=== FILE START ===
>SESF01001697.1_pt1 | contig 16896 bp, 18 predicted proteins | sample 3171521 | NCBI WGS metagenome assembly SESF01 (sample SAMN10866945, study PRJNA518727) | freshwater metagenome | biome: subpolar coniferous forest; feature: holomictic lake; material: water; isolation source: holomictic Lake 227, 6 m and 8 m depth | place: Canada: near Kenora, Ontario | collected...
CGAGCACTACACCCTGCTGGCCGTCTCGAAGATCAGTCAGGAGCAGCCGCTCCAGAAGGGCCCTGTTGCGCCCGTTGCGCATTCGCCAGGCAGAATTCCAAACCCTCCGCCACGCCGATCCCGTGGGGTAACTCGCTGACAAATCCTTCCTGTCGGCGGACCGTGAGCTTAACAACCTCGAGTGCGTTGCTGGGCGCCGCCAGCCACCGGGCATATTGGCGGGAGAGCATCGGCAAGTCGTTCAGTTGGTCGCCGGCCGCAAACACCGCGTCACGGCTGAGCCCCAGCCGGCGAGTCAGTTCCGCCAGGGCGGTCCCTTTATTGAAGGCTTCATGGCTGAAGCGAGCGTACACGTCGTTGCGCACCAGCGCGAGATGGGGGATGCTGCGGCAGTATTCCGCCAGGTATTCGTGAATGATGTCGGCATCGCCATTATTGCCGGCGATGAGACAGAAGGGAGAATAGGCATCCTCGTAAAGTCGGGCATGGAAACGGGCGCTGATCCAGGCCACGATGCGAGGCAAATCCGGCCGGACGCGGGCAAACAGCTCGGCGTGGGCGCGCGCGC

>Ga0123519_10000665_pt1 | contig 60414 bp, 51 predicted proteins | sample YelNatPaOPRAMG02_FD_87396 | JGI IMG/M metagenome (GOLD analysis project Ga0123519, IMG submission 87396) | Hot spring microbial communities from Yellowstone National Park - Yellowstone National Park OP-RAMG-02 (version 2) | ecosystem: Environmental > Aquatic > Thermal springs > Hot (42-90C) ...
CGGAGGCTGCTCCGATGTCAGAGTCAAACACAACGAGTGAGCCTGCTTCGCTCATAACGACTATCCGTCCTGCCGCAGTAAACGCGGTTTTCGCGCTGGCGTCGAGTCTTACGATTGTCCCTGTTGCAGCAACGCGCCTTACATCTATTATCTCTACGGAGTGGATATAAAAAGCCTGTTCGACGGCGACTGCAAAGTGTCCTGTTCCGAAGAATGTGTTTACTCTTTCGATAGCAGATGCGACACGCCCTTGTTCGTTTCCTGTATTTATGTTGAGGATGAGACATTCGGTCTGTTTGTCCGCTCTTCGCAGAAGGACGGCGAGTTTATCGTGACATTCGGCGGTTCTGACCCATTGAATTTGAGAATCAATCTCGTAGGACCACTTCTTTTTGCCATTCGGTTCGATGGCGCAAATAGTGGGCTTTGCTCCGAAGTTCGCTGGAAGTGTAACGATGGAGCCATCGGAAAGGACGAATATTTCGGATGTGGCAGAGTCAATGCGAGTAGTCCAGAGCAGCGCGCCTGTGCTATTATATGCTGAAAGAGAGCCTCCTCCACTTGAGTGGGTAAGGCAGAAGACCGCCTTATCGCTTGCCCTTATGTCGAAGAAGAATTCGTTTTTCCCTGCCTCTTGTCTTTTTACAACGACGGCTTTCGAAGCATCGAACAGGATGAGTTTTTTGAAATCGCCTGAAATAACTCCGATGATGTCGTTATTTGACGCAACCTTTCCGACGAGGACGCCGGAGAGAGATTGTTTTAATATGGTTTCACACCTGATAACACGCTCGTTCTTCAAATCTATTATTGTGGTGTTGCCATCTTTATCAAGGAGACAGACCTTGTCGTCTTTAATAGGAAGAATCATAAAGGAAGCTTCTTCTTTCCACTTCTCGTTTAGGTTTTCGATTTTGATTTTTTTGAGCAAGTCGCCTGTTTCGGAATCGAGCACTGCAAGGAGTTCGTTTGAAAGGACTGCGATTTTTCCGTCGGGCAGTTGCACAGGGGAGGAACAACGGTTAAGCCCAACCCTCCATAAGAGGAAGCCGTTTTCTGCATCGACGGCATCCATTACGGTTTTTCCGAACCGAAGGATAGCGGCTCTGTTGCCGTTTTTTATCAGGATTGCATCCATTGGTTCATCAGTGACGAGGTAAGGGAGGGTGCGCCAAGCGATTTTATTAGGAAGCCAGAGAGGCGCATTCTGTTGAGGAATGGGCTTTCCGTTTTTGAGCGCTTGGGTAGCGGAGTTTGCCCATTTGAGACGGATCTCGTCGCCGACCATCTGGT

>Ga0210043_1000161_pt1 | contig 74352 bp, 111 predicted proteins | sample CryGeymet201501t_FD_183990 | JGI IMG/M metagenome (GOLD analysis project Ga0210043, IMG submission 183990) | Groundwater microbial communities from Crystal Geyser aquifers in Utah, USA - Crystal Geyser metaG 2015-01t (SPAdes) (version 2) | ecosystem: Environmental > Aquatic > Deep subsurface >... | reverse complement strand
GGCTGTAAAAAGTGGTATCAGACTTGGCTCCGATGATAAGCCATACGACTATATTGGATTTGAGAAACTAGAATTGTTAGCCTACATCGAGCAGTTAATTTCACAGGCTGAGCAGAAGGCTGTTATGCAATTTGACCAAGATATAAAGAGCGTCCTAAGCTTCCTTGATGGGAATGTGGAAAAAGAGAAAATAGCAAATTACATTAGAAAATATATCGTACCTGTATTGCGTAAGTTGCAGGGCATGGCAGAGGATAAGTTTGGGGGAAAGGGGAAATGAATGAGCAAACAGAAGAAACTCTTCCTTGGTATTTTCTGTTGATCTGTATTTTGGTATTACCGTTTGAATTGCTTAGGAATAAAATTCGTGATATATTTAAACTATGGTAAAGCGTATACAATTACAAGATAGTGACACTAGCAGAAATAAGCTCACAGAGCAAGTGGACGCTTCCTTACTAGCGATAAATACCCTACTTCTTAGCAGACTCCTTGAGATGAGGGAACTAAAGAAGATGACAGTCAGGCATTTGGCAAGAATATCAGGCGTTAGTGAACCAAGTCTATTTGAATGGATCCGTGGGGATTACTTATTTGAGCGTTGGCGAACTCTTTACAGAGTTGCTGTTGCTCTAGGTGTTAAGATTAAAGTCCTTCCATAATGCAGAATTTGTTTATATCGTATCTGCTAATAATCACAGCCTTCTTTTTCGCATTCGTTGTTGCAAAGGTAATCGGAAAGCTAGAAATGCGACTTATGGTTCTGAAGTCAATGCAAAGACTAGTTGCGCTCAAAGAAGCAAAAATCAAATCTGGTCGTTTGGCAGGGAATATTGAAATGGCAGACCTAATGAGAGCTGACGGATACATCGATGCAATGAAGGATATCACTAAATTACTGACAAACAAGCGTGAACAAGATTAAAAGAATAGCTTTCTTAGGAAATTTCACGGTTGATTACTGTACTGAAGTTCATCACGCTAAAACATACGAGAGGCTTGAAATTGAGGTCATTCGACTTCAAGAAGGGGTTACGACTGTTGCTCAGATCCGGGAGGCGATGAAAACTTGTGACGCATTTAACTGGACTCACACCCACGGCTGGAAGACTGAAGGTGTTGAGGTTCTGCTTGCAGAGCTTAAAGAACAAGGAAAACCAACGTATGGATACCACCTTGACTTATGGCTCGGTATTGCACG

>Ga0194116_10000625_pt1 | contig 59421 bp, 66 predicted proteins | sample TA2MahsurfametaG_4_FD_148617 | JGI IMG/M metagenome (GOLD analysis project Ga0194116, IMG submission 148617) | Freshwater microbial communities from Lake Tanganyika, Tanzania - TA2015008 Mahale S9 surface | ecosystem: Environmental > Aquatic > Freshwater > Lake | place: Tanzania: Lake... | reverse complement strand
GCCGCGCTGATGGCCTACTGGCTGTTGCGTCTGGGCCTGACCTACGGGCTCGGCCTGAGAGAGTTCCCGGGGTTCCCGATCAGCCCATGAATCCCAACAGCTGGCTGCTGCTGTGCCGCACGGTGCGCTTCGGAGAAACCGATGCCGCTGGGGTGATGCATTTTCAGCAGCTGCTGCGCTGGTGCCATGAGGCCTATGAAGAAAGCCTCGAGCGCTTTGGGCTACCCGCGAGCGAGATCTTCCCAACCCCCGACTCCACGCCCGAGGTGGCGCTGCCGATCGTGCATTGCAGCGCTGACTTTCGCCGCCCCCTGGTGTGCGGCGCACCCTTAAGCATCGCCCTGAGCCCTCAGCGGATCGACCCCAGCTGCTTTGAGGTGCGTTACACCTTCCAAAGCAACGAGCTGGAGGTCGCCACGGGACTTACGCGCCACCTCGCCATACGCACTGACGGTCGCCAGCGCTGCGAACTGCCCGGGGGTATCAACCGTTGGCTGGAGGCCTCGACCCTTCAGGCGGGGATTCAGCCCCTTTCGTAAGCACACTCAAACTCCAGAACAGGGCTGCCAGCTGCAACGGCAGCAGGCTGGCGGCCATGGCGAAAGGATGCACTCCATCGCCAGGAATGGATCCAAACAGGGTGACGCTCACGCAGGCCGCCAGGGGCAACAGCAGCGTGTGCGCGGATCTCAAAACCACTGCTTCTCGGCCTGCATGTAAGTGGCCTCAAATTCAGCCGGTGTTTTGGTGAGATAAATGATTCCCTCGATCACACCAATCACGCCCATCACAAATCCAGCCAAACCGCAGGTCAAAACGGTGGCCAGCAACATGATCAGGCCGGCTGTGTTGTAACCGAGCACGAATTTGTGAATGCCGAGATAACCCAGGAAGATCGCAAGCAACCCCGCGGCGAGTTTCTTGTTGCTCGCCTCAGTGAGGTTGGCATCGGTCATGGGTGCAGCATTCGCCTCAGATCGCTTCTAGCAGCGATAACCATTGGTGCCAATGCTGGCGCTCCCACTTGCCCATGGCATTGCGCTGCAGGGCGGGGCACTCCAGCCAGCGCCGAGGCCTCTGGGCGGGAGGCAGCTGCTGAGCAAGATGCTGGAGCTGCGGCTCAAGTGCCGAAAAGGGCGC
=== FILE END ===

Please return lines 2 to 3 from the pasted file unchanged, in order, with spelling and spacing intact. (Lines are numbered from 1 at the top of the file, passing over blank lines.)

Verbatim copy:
CGAGCACTACACCCTGCTGGCCGTCTCGAAGATCAGTCAGGAGCAGCCGCTCCAGAAGGGCCCTGTTGCGCCCGTTGCGCATTCGCCAGGCAGAATTCCAAACCCTCCGCCACGCCGATCCCGTGGGGTAACTCGCTGACAAATCCTTCCTGTCGGCGGACCGTGAGCTTAACAACCTCGAGTGCGTTGCTGGGCGCCGCCAGCCACCGGGCATATTGGCGGGAGAGCATCGGCAAGTCGTTCAGTTGGTCGCCGGCCGCAAACACCGCGTCACGGCTGAGCCCCAGCCGGCGAGTCAGTTCCGCCAGGGCGGTCCCTTTATTGAAGGCTTCATGGCTGAAGCGAGCGTACACGTCGTTGCGCACCAGCGCGAGATGGGGGATGCTGCGGCAGTATTCCGCCAGGTATTCGTGAATGATGTCGGCATCGCCATTATTGCCGGCGATGAGACAGAAGGGAGAATAGGCATCCTCGTAAAGTCGGGCATGGAAACGGGCGCTGATCCAGGCCACGATGCGAGGCAAATCCGGCCGGACGCGGGCAAACAGCTCGGCGTGGGCGCGCGCGC

>Ga0123519_10000665_pt1 | contig 60414 bp, 51 predicted proteins | sample YelNatPaOPRAMG02_FD_87396 | JGI IMG/M metagenome (GOLD analysis project Ga0123519, IMG submission 87396) | Hot spring microbial communities from Yellowstone National Park - Yellowstone National Park OP-RAMG-02 (version 2) | ecosystem: Environmental > Aquatic > Thermal springs > Hot (42-90C) ...